UK Home Office permanent secretary Philip Rutnam has suggested troops could patrol Britain's borders as a "last resort" should the country exit the European Union without securing a deal.
Under questioning by the Commons Home Affairs Committee on whether the UK could sufficiently staff the borders in all possible outcomes of Brexit negotiations, Rutnam said it would be "unwise to rule anything out."
Home Office Permanent Secretary Philip Rutnam says it would be unwise to rule out using troops to police the borders in a no-deal Brexit.— Adam Bienkov (@AdamBienkov) October 17, 2017
"It seems clear to me any use of the military would be an absolute last resort. Our preference — strong preference — is to deal with the border and security needed at the border, through border force and that is the basis in which our planning is proceeding," Rutnam said.
Rutnam's comments followed mere hours after Brexit Secretary David Davis said the prospect of "no deal" must be seriously considered for "negotiating reasons and sensible security" — although following Rutnam's grilling by MPs, Home Secretary Amber Rudd told the same committee it would be "unthinkable" for the negotiations with Brussels to end without a deal in place.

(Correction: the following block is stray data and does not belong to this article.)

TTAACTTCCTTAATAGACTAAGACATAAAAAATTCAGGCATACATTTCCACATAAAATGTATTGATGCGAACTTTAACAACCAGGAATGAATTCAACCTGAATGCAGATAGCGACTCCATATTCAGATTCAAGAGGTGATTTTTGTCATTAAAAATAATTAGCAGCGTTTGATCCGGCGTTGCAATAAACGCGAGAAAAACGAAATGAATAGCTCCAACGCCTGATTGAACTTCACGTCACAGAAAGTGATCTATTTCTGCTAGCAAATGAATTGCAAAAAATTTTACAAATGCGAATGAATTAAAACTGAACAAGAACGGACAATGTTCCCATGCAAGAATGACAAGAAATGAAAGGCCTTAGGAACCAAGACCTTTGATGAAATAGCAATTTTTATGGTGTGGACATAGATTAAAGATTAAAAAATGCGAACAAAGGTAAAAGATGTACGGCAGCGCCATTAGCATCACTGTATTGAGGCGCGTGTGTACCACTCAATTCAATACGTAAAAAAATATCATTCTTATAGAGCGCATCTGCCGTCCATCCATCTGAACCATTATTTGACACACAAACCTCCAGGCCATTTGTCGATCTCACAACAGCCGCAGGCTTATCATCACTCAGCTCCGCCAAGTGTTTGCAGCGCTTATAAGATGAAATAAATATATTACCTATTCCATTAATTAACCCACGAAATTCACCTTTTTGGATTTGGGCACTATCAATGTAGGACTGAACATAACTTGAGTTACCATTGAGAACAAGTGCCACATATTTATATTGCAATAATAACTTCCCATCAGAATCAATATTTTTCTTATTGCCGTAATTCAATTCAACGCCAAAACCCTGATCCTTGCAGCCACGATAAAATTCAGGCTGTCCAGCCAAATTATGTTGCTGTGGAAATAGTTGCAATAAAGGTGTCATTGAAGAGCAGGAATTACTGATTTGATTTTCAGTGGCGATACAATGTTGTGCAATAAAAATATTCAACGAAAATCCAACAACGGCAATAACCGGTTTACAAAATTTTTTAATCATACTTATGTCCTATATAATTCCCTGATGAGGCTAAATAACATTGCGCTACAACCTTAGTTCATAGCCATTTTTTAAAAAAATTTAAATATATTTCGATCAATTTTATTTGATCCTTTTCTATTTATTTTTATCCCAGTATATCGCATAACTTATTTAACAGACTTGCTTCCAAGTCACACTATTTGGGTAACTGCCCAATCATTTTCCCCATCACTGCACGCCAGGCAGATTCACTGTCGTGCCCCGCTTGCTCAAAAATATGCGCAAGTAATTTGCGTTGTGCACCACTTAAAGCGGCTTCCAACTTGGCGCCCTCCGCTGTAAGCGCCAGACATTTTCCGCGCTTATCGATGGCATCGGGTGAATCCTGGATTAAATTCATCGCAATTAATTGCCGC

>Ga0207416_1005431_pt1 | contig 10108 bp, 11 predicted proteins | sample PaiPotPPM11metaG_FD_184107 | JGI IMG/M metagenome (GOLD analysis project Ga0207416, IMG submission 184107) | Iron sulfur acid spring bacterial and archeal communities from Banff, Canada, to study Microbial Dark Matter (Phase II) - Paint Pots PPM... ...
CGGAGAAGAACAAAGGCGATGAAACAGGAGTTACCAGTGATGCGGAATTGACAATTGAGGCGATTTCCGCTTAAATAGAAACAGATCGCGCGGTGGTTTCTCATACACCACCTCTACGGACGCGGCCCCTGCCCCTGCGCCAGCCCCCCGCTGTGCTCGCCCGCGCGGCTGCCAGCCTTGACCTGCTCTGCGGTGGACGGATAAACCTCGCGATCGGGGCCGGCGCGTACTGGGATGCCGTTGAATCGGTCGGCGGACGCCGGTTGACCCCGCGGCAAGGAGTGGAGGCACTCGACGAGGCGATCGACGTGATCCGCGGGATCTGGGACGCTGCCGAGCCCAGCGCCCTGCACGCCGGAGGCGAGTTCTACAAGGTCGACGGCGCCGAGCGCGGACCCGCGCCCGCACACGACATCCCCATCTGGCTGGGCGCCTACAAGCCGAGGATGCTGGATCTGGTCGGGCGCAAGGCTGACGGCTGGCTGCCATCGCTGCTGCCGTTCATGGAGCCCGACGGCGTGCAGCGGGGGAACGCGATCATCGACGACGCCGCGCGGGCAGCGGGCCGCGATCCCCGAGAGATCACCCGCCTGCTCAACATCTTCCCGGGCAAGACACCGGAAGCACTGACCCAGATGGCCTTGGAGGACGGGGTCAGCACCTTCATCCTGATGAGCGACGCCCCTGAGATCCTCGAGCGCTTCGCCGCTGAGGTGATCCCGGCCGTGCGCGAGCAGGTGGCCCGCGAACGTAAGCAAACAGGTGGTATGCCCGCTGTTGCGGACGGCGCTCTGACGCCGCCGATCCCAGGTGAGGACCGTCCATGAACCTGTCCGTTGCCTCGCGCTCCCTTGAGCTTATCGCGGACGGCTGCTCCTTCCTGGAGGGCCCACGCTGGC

If Rutnam's scenario came to pass, it would not be the first time the British military has stepped in to help ease understaffing issues in other services. For instance, troops were dispatched to the 2012 London Olympics after private security giant G4S failed to train enough security staff for the event.
Brussels, Dublin and London have all expressed a strong desire not to return to state of affairs, and the issue of the Irish border has been at the forefront of initial Brexit negotiations — negotiations which nonetheless are yet to bear tangible concord in any area of discussion.